Eric Schneiderman

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Eric Schneiderman
Full Name: Eric Tradd Schneiderman
Origin: New York City, New York, United States
Occupation: Attorney General of New York (2011 - 2018)
Goals: Hide his sexual crimes (failed)
Crimes: Assault
Domestic Abuse
Type of Villain: Misogynistic Abuser

Eric Tradd Schneiderman (born December 31, 1954) is an American lawyer and politician who served as the 65th Attorney General of New York from 2011 until his resignation in May 2018. Schneiderman, a member of the Democratic Party, previously served for ten years in the New York State Senate.

In May 2018, Schneiderman resigned his position as Attorney General after The New Yorker reported that four women––including three former romantic partners––had accused him of sexual and physical abuse.


On May 7, 2018, Jane Mayer and Ronan Farrow reported in The New Yorker that Schneiderman had physically abused at least four women during his tenure as Attorney General. According to the report, Schneiderman had, between about 2013 and 2016, committed acts of violence against four women: the blogger and activist Michelle Manning Barish, the author and actress Tanya Selvaratnam, an unnamed female lawyer, and a fourth woman. The women said that Schneiderman had repeatedly choked, hit or violently slapped them, all without their consent. Selvaratnam added that Schneiderman spat on her, choked her, called her his "brown slave", ordered her to call him "Master" and say that she was "his property", and demanded that she find another woman who would be willing to engage in a 'ménage à trois' Mayer and Farrow reported that they confirmed the women's allegations with photographs of wounds and bruises, as well as with statements from friends in whom the women had confided after the assaults.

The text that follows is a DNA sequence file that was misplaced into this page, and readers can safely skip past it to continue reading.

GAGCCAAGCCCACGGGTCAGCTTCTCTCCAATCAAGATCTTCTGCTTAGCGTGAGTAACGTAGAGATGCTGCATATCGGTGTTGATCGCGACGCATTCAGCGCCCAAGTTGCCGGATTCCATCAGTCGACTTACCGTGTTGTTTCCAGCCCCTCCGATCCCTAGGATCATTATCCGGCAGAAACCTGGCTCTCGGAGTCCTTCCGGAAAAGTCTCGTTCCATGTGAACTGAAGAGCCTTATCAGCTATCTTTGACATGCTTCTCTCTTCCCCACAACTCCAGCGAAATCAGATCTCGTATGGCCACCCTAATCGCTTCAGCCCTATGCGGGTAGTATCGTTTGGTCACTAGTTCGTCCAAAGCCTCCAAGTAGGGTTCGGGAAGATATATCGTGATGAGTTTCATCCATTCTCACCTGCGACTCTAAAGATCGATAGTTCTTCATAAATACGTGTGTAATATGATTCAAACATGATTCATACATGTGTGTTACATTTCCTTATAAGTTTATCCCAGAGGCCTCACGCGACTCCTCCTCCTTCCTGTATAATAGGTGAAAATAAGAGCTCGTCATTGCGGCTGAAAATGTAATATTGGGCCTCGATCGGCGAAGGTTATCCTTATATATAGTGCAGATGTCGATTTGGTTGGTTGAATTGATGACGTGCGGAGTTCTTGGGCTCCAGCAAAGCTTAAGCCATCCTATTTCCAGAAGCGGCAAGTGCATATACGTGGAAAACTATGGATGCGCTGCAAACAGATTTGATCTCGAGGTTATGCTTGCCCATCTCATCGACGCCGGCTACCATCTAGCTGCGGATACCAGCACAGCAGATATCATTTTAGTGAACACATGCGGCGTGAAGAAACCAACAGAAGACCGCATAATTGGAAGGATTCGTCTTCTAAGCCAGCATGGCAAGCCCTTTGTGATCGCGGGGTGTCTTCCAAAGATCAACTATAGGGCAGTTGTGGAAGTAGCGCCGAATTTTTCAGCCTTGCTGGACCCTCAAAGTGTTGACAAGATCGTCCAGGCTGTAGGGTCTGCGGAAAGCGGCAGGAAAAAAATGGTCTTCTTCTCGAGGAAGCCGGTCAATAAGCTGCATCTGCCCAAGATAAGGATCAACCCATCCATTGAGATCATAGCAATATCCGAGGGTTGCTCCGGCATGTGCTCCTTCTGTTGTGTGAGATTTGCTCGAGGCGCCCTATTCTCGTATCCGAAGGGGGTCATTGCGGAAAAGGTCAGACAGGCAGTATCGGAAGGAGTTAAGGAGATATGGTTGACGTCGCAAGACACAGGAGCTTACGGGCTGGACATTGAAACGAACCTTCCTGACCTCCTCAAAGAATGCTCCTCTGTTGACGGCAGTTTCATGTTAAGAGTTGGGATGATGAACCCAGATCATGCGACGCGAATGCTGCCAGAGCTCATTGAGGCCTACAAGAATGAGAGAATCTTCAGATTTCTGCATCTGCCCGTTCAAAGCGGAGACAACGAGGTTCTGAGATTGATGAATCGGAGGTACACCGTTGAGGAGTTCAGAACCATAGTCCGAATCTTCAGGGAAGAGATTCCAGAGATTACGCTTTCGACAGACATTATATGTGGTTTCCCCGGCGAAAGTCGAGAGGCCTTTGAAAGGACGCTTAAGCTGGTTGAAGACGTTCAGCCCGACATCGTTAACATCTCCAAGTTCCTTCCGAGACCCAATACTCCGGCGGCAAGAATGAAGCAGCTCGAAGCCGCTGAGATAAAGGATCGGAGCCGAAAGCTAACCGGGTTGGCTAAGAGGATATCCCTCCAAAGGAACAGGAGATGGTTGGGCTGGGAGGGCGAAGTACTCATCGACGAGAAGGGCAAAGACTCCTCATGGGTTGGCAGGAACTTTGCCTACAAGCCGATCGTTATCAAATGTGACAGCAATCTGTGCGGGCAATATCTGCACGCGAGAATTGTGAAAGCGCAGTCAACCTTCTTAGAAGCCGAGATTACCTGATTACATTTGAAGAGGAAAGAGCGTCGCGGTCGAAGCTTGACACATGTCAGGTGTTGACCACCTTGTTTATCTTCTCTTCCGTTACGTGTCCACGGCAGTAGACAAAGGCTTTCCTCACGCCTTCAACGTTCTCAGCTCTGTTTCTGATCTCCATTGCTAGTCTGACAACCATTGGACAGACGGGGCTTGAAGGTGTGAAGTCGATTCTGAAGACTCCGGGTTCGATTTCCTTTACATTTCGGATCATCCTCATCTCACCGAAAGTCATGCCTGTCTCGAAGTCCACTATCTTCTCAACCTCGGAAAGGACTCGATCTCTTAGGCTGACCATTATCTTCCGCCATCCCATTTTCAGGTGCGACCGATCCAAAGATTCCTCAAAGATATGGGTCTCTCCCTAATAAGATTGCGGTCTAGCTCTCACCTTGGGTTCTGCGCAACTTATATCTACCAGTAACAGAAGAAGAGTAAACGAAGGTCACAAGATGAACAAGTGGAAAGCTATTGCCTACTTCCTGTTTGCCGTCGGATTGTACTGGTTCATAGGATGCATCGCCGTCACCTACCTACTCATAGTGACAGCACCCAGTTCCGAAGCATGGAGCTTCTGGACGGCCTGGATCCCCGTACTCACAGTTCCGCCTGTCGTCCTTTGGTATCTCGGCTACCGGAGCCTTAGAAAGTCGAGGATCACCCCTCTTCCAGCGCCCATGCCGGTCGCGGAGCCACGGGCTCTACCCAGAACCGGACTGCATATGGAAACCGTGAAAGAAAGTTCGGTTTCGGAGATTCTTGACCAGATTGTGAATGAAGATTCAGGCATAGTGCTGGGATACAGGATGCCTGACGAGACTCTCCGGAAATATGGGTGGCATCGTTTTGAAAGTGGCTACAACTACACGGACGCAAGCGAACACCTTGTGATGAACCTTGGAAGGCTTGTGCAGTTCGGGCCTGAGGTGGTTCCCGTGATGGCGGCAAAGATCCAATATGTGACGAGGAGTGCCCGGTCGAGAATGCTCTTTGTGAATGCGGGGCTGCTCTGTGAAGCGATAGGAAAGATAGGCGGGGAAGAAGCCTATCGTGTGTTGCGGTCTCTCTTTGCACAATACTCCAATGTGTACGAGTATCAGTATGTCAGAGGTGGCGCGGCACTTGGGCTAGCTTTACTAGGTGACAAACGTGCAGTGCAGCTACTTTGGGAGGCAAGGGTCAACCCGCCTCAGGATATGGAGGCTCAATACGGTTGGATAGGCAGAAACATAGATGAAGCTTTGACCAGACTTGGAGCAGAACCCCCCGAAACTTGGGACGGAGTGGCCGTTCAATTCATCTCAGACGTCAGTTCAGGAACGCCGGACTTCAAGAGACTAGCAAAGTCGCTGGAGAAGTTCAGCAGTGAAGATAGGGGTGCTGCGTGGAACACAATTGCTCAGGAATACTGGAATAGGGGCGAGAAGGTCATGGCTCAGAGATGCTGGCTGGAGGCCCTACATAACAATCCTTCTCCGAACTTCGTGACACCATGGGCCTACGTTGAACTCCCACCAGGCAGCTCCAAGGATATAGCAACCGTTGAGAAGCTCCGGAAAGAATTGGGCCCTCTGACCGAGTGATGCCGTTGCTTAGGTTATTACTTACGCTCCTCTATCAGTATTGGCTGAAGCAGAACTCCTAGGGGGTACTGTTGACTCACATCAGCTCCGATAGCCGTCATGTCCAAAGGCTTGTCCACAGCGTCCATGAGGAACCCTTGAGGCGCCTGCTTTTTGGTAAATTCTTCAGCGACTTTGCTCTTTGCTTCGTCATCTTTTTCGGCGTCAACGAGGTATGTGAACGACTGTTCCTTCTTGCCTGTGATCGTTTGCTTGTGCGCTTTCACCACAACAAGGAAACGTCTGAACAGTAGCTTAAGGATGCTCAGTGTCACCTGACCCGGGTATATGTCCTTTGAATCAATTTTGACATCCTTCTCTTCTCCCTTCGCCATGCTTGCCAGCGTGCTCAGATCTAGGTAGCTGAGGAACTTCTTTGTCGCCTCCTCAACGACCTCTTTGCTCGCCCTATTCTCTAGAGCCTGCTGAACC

In his initial response to the allegations, Schneiderman said: "In the privacy of intimate relationships, I have engaged in role-playing and other consensual sexual activity. I have not assaulted anyone. I have never engaged in nonconsensual sex, which is a line I would not cross". Three hours after the article was published in The New Yorker, Schneiderman announced his resignation effective the next day. In a statement, he said that he "strongly contested" the allegations, but resigned because they would "effectively prevent" him from performing the duties of his office. He did not seek re-election. Schneiderman's deputy, Solicitor General Barbara Underwood, assumed the position of Acting Attorney General.

Governor Andrew Cuomo assigned Nassau County District Attorney Madeline Singas as a special prosecutor to investigate possible criminal charges against Schneiderman. On November 8, 2018, Singas announced that Schneiderman would not be prosecuted. Singas stated that she believed the allegations made by Schneiderman's accusers, but added that "legal impediments, including statutes of limitations, preclude[d] criminal prosecution". In response, Schneiderman stated, "I recognize that District Attorney Singas’ decision not to prosecute does not mean I have done nothing wrong. I accept full responsibility for my conduct in my relationships with my accusers, and for the impact it had on them." Schneiderman further stated that he was "committed to a lifelong path of recovery and making amends" and apologized for the pain he had caused.